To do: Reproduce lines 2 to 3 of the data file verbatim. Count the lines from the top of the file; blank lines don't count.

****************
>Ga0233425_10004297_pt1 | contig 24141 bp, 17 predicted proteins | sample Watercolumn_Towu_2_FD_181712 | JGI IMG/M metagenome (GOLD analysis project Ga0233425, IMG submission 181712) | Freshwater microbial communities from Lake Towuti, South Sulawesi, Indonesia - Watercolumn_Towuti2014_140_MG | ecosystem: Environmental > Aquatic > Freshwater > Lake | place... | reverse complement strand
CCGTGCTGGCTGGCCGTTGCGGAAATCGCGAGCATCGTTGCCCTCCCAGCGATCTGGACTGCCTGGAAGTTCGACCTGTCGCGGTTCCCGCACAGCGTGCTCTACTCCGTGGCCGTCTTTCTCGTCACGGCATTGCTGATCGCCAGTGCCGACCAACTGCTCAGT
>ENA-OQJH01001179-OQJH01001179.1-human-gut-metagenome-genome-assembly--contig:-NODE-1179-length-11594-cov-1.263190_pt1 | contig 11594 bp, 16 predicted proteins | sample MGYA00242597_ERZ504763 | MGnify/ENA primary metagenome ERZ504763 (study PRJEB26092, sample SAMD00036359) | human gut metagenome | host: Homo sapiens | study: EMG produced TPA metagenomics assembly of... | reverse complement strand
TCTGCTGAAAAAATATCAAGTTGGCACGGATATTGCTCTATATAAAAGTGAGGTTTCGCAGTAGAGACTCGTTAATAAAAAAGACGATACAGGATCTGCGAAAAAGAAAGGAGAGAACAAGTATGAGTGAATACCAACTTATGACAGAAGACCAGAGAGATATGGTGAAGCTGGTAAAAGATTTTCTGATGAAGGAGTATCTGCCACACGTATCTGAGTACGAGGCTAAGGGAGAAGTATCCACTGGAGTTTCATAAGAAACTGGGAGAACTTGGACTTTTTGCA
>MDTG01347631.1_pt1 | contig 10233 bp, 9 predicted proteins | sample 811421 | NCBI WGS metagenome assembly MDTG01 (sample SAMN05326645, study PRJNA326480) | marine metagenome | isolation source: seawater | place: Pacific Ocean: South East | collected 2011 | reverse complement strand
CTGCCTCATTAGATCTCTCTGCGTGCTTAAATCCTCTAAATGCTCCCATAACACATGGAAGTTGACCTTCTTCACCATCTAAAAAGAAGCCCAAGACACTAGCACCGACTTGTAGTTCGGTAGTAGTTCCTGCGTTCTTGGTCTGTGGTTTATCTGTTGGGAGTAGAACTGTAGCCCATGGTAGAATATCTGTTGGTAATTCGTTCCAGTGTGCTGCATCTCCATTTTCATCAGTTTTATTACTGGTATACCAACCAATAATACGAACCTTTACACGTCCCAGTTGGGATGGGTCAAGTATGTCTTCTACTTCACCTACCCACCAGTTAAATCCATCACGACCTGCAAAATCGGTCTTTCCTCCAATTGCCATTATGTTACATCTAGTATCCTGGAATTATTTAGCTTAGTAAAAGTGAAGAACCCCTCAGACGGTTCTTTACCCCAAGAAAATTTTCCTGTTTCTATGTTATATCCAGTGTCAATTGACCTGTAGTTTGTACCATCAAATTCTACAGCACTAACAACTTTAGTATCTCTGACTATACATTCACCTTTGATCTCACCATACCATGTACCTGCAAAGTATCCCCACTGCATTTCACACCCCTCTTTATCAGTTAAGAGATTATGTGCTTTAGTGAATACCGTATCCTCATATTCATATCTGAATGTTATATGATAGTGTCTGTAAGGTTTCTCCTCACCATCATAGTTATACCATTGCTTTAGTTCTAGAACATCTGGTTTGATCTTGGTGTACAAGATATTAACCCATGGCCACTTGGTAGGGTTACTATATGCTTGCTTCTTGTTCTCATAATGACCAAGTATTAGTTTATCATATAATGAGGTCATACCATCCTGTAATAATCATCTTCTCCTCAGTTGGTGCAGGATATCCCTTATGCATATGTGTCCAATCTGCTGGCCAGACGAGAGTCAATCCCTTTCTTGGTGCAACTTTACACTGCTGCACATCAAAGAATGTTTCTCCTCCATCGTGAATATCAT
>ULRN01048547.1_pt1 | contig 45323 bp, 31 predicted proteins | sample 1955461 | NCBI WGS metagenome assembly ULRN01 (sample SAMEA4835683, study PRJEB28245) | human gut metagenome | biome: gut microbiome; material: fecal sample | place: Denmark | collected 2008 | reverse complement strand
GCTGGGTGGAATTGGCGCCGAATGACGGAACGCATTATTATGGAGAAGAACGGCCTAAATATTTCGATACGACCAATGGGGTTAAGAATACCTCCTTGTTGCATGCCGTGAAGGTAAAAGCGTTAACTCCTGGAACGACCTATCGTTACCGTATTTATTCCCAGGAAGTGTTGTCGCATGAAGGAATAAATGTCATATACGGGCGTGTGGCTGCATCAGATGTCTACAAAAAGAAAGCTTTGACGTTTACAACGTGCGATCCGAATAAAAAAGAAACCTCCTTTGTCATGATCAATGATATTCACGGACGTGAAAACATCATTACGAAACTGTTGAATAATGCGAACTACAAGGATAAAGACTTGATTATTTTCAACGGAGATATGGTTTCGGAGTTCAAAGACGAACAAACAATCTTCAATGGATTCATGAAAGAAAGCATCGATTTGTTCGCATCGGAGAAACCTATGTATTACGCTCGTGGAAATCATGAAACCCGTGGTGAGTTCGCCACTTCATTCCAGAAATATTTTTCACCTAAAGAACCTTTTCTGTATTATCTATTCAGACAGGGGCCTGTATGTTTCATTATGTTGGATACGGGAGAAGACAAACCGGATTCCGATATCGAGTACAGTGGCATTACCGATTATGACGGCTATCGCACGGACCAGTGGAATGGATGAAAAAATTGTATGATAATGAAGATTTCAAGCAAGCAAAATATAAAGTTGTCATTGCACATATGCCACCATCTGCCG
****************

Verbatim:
CCGTGCTGGCTGGCCGTTGCGGAAATCGCGAGCATCGTTGCCCTCCCAGCGATCTGGACTGCCTGGAAGTTCGACCTGTCGCGGTTCCCGCACAGCGTGCTCTACTCCGTGGCCGTCTTTCTCGTCACGGCATTGCTGATCGCCAGTGCCGACCAACTGCTCAGT
>ENA-OQJH01001179-OQJH01001179.1-human-gut-metagenome-genome-assembly--contig:-NODE-1179-length-11594-cov-1.263190_pt1 | contig 11594 bp, 16 predicted proteins | sample MGYA00242597_ERZ504763 | MGnify/ENA primary metagenome ERZ504763 (study PRJEB26092, sample SAMD00036359) | human gut metagenome | host: Homo sapiens | study: EMG produced TPA metagenomics assembly of... | reverse complement strand